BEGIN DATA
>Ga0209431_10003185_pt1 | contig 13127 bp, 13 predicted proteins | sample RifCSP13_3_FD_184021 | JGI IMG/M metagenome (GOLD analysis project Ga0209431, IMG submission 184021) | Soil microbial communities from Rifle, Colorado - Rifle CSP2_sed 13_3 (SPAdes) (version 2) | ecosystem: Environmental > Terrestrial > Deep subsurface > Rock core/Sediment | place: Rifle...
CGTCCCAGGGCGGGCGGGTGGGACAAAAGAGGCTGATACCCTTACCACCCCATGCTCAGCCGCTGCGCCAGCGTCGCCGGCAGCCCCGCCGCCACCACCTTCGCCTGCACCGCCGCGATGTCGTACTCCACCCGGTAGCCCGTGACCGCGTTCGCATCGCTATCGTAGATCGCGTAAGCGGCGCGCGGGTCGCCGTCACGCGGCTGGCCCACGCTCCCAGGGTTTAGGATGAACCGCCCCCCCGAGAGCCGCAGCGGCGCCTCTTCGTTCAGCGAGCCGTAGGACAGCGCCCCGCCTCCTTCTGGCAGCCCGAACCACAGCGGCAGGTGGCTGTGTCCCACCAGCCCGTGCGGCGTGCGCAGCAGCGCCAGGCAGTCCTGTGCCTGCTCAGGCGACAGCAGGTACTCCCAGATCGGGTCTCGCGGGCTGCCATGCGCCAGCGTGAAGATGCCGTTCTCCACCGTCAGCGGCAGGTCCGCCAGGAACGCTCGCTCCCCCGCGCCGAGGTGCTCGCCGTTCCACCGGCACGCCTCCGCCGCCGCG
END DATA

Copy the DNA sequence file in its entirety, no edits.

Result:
>Ga0209431_10003185_pt1 | contig 13127 bp, 13 predicted proteins | sample RifCSP13_3_FD_184021 | JGI IMG/M metagenome (GOLD analysis project Ga0209431, IMG submission 184021) | Soil microbial communities from Rifle, Colorado - Rifle CSP2_sed 13_3 (SPAdes) (version 2) | ecosystem: Environmental > Terrestrial > Deep subsurface > Rock core/Sediment | place: Rifle...
CGTCCCAGGGCGGGCGGGTGGGACAAAAGAGGCTGATACCCTTACCACCCCATGCTCAGCCGCTGCGCCAGCGTCGCCGGCAGCCCCGCCGCCACCACCTTCGCCTGCACCGCCGCGATGTCGTACTCCACCCGGTAGCCCGTGACCGCGTTCGCATCGCTATCGTAGATCGCGTAAGCGGCGCGCGGGTCGCCGTCACGCGGCTGGCCCACGCTCCCAGGGTTTAGGATGAACCGCCCCCCCGAGAGCCGCAGCGGCGCCTCTTCGTTCAGCGAGCCGTAGGACAGCGCCCCGCCTCCTTCTGGCAGCCCGAACCACAGCGGCAGGTGGCTGTGTCCCACCAGCCCGTGCGGCGTGCGCAGCAGCGCCAGGCAGTCCTGTGCCTGCTCAGGCGACAGCAGGTACTCCCAGATCGGGTCTCGCGGGCTGCCATGCGCCAGCGTGAAGATGCCGTTCTCCACCGTCAGCGGCAGGTCCGCCAGGAACGCTCGCTCCCCCGCGCCGAGGTGCTCGCCGTTCCACCGGCACGCCTCCGCCGCCGCG